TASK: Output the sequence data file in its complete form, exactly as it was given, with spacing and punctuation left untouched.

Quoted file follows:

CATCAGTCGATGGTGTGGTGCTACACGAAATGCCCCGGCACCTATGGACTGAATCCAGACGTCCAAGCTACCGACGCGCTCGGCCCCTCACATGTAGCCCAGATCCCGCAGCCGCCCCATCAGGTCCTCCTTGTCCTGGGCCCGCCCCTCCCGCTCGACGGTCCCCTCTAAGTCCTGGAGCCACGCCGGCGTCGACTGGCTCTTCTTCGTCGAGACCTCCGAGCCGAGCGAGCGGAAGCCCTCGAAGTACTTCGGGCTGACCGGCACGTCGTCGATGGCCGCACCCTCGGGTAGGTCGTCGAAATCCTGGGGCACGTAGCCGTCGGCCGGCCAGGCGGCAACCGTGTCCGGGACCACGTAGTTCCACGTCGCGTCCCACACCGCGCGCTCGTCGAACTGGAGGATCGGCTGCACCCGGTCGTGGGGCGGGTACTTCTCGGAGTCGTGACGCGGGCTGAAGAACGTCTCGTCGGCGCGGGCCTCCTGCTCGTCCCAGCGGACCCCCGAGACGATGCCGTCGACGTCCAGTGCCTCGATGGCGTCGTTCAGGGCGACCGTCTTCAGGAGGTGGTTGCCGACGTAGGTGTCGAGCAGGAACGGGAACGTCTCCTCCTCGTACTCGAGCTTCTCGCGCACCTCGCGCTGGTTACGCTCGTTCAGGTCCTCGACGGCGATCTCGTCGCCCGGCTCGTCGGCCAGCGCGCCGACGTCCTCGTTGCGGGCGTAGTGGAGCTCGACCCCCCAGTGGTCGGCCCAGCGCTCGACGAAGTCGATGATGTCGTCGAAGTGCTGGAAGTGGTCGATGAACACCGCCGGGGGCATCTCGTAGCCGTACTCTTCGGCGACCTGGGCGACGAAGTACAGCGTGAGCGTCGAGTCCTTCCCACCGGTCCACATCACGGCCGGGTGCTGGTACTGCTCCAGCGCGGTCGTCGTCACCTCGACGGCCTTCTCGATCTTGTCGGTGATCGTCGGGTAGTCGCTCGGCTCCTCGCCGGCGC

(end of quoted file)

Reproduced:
CATCAGTCGATGGTGTGGTGCTACACGAAATGCCCCGGCACCTATGGACTGAATCCAGACGTCCAAGCTACCGACGCGCTCGGCCCCTCACATGTAGCCCAGATCCCGCAGCCGCCCCATCAGGTCCTCCTTGTCCTGGGCCCGCCCCTCCCGCTCGACGGTCCCCTCTAAGTCCTGGAGCCACGCCGGCGTCGACTGGCTCTTCTTCGTCGAGACCTCCGAGCCGAGCGAGCGGAAGCCCTCGAAGTACTTCGGGCTGACCGGCACGTCGTCGATGGCCGCACCCTCGGGTAGGTCGTCGAAATCCTGGGGCACGTAGCCGTCGGCCGGCCAGGCGGCAACCGTGTCCGGGACCACGTAGTTCCACGTCGCGTCCCACACCGCGCGCTCGTCGAACTGGAGGATCGGCTGCACCCGGTCGTGGGGCGGGTACTTCTCGGAGTCGTGACGCGGGCTGAAGAACGTCTCGTCGGCGCGGGCCTCCTGCTCGTCCCAGCGGACCCCCGAGACGATGCCGTCGACGTCCAGTGCCTCGATGGCGTCGTTCAGGGCGACCGTCTTCAGGAGGTGGTTGCCGACGTAGGTGTCGAGCAGGAACGGGAACGTCTCCTCCTCGTACTCGAGCTTCTCGCGCACCTCGCGCTGGTTACGCTCGTTCAGGTCCTCGACGGCGATCTCGTCGCCCGGCTCGTCGGCCAGCGCGCCGACGTCCTCGTTGCGGGCGTAGTGGAGCTCGACCCCCCAGTGGTCGGCCCAGCGCTCGACGAAGTCGATGATGTCGTCGAAGTGCTGGAAGTGGTCGATGAACACCGCCGGGGGCATCTCGTAGCCGTACTCTTCGGCGACCTGGGCGACGAAGTACAGCGTGAGCGTCGAGTCCTTCCCACCGGTCCACATCACGGCCGGGTGCTGGTACTGCTCCAGCGCGGTCGTCGTCACCTCGACGGCCTTCTCGATCTTGTCGGTGATCGTCGGGTAGTCGCTCGGCTCCTCGCCGGCGC